THE Springboks need desperately to rally and get five points in their game against the Wallabies down in Cape Town this weekend to ensure a final showdown clash at Ellis Park the following week for the Rugby Championship title.
After their game against New Zealand the Boks can consider themselves very unlucky, being on the wrong side of poor decisions made by the referee.
Romain Poite needs to have professional referee training so he can actually referee the game in the right manner.
The tackle on Dan Carter was clearly legal and Poite did go to the television match official (TMO), but he did not ask George Ayoub to look at Bismarck du Plessis's tackle.
Therefore Ayoub could not question the referee's decision and said there was no foul play in the incident. I think Bok captain Jean de Villiers should have asked the referee calmly, "Are you sure, referee? Can we just see it on the big screen to make sure?"
That is where the captain of a team should be able to interfere and ask for the TMO's decision on any particular incident during a match and especially a match of this importance. What also makes me even more angry as a loyal Springbok supporter is that this isn't the first time a referee has made a wrong decision.
It has happened three times this year already for the Boks, the first coming in the Samoa match with the Samoan fullback guilty of foul play by grabbing Adriaan Strauss's testicles. This is absolutely unacceptable in any professional sport and he got away with it.
The player should be cited and banned for up to a year.
The second incident was in Mendoza where Argentina were guilty of biting and eye-gouging Springbok players and De Villiers said to referee Steve Walsh that they wanted the benefit in the game, not after the game.
Walsh did try consulting the TMO but couldn't get contact. He could have at least tried somehow to reach him with the touch judges, even if it took time.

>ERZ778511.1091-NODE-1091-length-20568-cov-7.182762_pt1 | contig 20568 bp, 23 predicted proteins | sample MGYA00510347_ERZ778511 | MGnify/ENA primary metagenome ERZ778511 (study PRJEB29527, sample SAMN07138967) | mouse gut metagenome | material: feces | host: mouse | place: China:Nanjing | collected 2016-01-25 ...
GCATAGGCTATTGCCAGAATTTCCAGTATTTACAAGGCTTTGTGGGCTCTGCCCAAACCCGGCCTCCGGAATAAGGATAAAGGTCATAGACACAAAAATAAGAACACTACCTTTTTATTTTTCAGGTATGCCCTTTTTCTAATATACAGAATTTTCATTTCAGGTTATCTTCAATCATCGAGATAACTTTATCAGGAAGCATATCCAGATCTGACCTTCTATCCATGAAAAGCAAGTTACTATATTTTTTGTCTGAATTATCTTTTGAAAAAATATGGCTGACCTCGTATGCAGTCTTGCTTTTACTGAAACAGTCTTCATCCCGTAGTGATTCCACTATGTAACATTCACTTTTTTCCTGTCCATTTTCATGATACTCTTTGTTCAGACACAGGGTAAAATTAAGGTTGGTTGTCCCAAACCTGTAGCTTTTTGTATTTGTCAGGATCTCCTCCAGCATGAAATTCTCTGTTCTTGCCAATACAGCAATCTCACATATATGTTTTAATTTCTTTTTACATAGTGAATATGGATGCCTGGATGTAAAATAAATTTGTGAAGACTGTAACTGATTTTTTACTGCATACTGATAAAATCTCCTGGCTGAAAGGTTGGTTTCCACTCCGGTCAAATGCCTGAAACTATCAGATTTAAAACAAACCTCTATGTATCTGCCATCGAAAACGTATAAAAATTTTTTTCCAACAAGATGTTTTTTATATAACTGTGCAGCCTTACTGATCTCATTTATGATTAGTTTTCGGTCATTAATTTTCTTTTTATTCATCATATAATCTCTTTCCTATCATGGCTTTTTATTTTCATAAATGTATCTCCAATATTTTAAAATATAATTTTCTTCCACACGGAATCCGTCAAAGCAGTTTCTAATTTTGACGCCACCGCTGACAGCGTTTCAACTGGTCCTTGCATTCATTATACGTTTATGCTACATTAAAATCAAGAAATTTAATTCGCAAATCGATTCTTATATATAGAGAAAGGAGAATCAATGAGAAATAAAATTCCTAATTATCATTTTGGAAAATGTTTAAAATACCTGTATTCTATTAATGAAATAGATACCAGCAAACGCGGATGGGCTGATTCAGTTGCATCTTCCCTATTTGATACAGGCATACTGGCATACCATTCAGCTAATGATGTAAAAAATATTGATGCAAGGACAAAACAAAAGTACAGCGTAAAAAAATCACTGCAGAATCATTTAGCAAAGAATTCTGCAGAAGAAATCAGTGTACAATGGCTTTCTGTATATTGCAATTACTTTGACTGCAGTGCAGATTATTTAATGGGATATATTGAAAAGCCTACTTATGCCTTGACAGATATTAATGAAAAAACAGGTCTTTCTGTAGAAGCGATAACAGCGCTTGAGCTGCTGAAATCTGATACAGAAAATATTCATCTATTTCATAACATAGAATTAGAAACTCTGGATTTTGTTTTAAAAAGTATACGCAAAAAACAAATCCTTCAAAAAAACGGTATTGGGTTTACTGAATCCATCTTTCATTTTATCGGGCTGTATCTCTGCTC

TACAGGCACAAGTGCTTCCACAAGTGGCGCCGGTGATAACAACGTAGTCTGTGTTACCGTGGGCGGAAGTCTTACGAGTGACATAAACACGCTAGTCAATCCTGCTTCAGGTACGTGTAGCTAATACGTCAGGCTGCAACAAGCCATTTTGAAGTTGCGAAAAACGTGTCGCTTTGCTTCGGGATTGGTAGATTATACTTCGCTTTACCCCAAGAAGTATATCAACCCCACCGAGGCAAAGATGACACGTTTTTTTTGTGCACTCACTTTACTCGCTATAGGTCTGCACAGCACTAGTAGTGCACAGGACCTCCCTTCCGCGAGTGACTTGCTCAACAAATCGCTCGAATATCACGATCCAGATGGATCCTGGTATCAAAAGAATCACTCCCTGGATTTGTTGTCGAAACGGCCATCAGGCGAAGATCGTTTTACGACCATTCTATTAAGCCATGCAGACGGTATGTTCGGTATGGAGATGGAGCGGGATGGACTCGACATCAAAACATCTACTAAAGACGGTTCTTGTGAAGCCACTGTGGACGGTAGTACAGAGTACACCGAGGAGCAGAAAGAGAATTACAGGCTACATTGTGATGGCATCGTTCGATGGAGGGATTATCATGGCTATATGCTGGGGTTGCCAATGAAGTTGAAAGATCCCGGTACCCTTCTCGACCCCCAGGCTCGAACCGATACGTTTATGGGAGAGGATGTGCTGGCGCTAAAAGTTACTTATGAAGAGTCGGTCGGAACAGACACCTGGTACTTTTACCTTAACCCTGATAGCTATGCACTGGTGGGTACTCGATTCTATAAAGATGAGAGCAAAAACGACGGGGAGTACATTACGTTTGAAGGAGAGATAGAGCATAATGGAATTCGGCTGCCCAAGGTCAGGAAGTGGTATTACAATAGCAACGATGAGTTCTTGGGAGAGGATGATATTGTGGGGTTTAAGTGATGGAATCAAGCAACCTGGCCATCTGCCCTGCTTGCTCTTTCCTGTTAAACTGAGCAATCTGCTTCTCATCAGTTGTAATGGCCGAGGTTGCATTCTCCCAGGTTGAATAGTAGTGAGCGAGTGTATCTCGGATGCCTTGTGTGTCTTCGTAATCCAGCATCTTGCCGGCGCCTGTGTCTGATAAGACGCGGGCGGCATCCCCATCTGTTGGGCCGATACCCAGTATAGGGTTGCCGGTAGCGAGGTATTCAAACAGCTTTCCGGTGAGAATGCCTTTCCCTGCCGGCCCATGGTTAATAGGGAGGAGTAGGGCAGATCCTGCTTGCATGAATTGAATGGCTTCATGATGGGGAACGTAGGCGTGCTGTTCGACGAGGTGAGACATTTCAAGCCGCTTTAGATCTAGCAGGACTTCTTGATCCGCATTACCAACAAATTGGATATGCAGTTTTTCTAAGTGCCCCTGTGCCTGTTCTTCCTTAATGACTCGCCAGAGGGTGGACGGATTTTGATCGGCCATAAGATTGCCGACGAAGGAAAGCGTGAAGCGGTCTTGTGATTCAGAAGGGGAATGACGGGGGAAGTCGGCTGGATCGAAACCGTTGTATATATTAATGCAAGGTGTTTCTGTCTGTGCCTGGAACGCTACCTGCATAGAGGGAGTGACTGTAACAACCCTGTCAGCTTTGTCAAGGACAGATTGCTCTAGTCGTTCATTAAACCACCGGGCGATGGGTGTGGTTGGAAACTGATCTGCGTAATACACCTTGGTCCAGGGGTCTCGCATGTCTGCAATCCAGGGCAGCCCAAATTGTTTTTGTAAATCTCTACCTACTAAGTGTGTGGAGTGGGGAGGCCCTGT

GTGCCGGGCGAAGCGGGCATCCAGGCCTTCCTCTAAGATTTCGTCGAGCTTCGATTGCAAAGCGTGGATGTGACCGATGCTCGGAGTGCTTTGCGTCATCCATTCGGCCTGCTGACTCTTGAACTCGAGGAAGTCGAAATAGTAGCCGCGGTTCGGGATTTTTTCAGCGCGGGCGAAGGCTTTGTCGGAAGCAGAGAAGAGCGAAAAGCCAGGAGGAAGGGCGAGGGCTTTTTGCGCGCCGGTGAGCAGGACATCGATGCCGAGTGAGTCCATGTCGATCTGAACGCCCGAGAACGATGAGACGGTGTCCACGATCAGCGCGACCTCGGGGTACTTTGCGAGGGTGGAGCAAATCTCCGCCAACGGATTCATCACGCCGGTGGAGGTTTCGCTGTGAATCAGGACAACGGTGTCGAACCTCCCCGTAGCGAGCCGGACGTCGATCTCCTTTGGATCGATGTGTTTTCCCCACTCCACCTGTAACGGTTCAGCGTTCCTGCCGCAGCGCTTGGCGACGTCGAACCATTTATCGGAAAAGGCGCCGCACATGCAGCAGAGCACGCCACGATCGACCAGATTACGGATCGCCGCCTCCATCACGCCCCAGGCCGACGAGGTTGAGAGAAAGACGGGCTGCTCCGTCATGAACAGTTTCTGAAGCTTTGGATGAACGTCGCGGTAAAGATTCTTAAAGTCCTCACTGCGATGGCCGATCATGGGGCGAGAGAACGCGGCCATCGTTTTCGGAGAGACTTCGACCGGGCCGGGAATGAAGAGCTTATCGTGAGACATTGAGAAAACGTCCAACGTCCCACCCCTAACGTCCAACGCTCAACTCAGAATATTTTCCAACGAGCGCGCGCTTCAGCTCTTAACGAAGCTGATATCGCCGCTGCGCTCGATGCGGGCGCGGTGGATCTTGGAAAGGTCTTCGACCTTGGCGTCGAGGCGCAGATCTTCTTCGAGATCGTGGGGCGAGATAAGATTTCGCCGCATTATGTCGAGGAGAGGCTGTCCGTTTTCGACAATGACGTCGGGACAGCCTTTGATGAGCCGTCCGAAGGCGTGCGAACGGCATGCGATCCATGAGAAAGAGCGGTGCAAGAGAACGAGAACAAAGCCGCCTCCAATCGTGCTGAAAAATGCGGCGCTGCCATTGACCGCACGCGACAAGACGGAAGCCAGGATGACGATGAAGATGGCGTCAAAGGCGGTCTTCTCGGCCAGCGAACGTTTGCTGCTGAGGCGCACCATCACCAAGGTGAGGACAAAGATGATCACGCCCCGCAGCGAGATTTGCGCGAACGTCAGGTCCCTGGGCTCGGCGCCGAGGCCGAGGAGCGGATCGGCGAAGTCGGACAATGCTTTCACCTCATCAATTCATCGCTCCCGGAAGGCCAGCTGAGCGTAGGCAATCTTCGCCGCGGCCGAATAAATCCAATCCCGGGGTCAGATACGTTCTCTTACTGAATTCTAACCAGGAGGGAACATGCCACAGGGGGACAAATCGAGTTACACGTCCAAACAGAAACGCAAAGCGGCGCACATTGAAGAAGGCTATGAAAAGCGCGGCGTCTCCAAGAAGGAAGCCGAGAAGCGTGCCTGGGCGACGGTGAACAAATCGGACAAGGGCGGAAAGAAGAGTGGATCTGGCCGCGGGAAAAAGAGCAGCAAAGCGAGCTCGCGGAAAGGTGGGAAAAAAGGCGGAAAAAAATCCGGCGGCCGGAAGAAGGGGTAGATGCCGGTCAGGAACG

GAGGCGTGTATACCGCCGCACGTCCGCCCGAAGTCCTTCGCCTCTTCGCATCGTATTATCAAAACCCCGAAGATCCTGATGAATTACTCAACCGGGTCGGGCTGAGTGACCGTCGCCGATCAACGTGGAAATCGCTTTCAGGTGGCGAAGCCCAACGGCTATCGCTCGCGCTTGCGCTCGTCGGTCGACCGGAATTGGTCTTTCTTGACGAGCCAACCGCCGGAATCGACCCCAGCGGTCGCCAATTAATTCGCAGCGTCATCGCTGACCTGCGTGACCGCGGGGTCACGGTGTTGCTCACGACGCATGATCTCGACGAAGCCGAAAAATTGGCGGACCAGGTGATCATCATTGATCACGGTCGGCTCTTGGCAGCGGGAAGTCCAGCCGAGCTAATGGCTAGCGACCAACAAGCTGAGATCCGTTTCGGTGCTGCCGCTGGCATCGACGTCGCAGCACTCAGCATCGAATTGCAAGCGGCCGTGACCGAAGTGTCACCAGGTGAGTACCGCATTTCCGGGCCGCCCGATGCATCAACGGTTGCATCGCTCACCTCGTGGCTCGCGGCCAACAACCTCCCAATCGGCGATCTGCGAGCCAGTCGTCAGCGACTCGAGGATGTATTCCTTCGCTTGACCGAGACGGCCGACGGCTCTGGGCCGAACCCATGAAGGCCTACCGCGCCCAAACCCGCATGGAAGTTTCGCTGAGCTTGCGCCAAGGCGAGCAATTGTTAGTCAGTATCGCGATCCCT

In a test match of this quality we need the correct decision today. We have the technology and it is there to be used.
After the Auckland game, TV commentators Nick Mallet and John Mitchell were spot-on with their comments and really gave their own opinions. This is needed more to help persuade officials to change rules, because that's coming from former coaches who analyse these matches.
Then I think the Boks need to make a couple of changes to the current squad, especially in the front row and scrumhalf positions, if we are to secure five points at Newlands. Fourie du Preez must come in for the out of form Ruan Pienaar.
Jannie du Plessis must go. Anyone but him can be in the team, because the number of penalties and errors he makes in a match are so crucial it costs us dearly.
The Boks must also look at 2009 for inspiration – we played excellent rugby in that year and we won the Tri-Nations because we had a very well balanced squad, our forwards were great and the backline was attacking.
We seemed to use drop goals more back then than we do now and three points in front of the posts can be the difference between a win and a loss so that must be considered in the Bok game plan. The Boks must give Pat Lambie a chance at flyhalf because he deserves it. Siya Kolisi also deserves a chance – both have been in solid form this season so I would give them a go against the Aussies.
It is such a pity that we have a lot of our players injured and overseas at the moment. I think the Boks are missing Frans Steyn – his long range penalties have won us matches in the past – and also Andries Bekker in the lineouts, although we have been solid in that area.
One player though I think Heyneke Meyer must consider building towards the 2015 World Cup is Rory Kockett. His form has been excellent.
I was watching him play for Castres the other day and he nailed a drop goal from 50m out. He is super quick around the rucks, plus his ball distribution is quick and sharp.
He must be considered because we need another scrumhalf of his quality for 2015.
The clash between the Boks and All Blacks at Ellis Park is going to be massive, but hopefully we can capture the title for the first time since 2009.
Matthew McKechnie, Grade 9 pupil at Pearson High School, Port Elizabeth